New Jersey has been known as the “Garden State” since 1876, when a man named Abraham Browning said the state is a barrel filled with tasty foods, open at both ends so Pennsylvanians and New Yorkers can eat, too. But New Jersey feeds more than just a tri-state area. It provides various foods to consumers all across the U.S., known especially for its vegetables. Summer makes for a great growing season and the perfect time to grab some at a local farm stand! Here is a list of five must-try New Jersey vegetables.
New Jersey-grown corn is some of the sweetest and most delicious in the entire U.S. Actually, the state is ranked ninth in the country in sweet corn production. Corn has been around for thousands of years, and it was a vegetable given to European settlers by the Iroquois Native American tribe in 1779. There are plenty of different varieties to try, such as yellow, white, or bi-colored that range in sweetness. Try them all to see which you like best!
Some of the corn is so sweet that you can even eat it raw. That’s right; shuck an ear, wash it off, and bite into it. If that’s not your style, of course, you could always boil it.
You can get your hands on some New Jersey sweet corn from July through the end of August.
If you try Jersey vegetables, you can’t skip on the tomatoes–but why are they so good? Well, it’s all about the state’s soil and climate. Farmers have created a plethora of Jersey Tomatoes over the years, even some have familiar nomenclature, like the Rutgers and Ramapo tomatoes. No matter what you’re looking for, from small to large, NJ is sure to have some of the sweetest, most flavorful tomatoes in the entire country. Make sure to buy them from a local farm stand. What you get in the grocery stores will not be nearly as delicious.
There are plenty of ways to eat tomatoes: tossed in a salad, with a sandwich, or even making homemade pasta sauce. You can even try growing them yourself. You’d be surprised how simple they are to grow and how perfect they can turn out.
Make sure to try out some tomatoes from July through mid-September.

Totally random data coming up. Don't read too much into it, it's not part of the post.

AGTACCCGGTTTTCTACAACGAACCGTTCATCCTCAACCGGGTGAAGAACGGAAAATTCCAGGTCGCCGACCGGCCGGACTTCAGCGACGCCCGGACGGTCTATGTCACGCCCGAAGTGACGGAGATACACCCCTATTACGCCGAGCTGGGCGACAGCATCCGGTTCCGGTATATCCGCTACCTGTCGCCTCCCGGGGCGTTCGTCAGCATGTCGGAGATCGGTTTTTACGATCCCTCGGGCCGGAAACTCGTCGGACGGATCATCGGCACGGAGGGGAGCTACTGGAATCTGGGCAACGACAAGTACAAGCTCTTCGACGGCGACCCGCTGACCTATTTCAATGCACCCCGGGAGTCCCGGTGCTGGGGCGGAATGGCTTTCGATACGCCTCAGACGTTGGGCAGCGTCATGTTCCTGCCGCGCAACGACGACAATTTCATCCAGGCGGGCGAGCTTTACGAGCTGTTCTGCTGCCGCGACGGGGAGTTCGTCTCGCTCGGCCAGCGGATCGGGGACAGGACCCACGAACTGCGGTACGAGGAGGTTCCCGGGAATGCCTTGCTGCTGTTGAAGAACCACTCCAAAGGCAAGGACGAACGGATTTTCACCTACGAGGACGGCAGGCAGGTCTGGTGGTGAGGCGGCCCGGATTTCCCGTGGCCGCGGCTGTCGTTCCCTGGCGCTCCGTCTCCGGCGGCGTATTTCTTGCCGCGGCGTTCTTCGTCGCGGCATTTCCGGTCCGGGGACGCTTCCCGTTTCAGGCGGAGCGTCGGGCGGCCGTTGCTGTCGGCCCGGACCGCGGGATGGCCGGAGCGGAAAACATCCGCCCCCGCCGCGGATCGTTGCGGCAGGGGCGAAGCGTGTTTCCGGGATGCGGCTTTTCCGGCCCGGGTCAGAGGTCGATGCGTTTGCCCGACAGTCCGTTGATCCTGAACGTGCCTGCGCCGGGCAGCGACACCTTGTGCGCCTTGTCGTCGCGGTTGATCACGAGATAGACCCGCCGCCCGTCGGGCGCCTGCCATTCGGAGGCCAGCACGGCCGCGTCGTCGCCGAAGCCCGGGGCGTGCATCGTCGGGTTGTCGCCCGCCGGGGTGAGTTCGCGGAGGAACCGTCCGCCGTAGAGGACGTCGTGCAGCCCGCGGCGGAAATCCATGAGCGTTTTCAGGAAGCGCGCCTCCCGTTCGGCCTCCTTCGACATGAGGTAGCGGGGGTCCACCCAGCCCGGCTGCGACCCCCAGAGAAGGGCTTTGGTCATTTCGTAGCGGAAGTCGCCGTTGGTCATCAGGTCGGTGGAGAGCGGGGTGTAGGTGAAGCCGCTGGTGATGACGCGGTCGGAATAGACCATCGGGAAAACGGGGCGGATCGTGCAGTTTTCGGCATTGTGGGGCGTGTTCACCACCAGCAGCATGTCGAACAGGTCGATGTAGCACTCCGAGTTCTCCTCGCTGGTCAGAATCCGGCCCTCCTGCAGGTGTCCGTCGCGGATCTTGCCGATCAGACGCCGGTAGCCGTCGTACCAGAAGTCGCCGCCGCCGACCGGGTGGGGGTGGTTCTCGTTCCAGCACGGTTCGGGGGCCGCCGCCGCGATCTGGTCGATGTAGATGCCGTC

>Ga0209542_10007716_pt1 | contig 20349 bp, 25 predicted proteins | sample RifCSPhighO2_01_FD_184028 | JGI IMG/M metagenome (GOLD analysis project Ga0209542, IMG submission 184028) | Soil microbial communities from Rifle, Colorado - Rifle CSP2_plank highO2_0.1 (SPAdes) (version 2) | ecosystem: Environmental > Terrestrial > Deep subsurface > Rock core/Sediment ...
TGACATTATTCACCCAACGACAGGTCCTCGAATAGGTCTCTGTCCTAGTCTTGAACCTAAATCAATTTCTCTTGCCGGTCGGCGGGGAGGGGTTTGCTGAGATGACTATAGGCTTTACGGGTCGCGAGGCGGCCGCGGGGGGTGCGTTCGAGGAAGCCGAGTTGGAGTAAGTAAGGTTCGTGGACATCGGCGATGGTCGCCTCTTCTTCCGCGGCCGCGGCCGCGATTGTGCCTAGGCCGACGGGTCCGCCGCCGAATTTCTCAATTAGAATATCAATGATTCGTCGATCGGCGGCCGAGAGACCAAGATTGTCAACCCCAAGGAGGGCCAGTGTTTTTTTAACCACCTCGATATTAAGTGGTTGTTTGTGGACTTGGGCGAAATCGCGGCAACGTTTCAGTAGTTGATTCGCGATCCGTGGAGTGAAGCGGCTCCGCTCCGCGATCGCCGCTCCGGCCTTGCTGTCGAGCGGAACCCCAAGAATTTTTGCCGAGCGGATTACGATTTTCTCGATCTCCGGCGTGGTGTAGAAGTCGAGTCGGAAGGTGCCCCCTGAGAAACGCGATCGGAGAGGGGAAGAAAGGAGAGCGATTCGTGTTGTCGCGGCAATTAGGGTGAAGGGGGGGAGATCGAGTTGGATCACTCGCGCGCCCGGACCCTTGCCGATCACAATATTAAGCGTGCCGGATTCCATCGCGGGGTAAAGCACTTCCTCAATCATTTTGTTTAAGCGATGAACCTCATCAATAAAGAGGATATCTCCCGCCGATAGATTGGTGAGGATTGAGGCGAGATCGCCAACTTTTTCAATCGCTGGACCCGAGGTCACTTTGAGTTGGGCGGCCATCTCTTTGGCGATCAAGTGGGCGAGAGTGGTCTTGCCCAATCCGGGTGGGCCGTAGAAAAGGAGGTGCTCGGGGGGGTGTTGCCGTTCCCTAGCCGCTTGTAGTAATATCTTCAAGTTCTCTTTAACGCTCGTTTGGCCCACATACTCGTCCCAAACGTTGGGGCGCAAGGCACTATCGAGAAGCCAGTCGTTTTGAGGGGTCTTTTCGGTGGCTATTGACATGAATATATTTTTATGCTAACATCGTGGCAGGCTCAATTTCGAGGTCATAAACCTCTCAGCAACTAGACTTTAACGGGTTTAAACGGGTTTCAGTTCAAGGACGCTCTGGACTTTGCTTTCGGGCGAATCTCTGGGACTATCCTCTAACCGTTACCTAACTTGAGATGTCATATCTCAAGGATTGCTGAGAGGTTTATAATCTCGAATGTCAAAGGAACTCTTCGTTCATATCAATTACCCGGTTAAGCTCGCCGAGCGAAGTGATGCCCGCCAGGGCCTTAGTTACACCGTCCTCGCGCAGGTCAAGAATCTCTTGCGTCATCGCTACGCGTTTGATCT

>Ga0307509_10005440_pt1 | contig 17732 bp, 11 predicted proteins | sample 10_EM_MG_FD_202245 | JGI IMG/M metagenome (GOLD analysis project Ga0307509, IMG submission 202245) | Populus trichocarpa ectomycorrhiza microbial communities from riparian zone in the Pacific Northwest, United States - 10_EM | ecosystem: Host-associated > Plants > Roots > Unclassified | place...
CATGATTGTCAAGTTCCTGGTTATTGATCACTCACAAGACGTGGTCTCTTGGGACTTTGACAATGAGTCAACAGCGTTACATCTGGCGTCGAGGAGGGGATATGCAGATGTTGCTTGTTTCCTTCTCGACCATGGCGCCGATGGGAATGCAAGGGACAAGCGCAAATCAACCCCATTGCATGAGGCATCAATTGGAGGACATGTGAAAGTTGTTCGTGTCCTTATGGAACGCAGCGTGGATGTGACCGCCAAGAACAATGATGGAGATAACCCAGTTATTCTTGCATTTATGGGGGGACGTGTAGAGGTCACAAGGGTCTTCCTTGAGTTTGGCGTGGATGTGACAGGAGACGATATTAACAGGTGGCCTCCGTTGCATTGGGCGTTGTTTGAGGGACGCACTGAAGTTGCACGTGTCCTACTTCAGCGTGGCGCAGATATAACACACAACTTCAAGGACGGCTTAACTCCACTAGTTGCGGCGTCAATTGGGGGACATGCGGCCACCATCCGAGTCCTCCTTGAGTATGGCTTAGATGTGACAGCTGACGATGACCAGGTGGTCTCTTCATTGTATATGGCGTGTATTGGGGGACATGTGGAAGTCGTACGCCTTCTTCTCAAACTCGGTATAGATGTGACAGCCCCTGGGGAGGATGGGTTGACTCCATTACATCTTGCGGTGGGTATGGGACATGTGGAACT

Crunchy, delectable, and perfect for pickling, you have to try New Jersey cucumbers. Cucumber production mainly exists in southern counties such as Atlantic, Cumberland, Gloucester and Salem, with Gloucester accounting for nearly half of the state’s cucumber farmland. If you don’t live there, fear not; there are plenty of places to get cucumbers across the entire state. There are a wide variety of kinds, such as English, Pickling, Japanese, and more.
Cucumbers perfectly pair with salads, go well on sandwiches, or make for a great snack on its own. I used to love eating cucumbers with just a dash of salt on them–give it a try!
You can get cucumbers at its ripest from July through mid-August.
Did you know that New Jersey is the biggest producer of eggplants in the U.S.? Well, according to a 2019 study, it grows 859 acres of the vegetable which means it’s bound to have some extraordinary ones to try. Eggplants come in various shapes, colors, and sizes, each with unique flavors. The most common in the U.S., though, is the purple eggplant.
There are tons of ways to try eggplant, but it is not meant to be eaten raw. From eggplant parmesan to ratatouille, any dish with an NJ-grown eggplant is promised to be impeccable.
Eggplants are usually ready to eat from late July through the end of September.
Also known as string beans, green beans are one of the most popular New Jersey vegetables. As one of the nation’s top green bean suppliers, there are sure to be some perfect strands grown here. The plant can grow wrapped around a pole to about two feet tall and yield plenty of beans. The Garden State actually grows about 2,841 green beans per acre.
Green beans can be eaten raw or cooked, such as in the popular green bean casserole eaten during Thanksgiving. Green beans also pair nicely as a side dish, stir-fried, boiled, and more.
You can dig into green beans from late June through late July.
What are your favorite New Jersey vegetables to eat in the summer? Let us know in the comments.
About the Author/s
Kayla is a senior communication major at the University of New Haven. When she's not writing, she's keeping up on the latest pop culture news, listening to music, and cooking.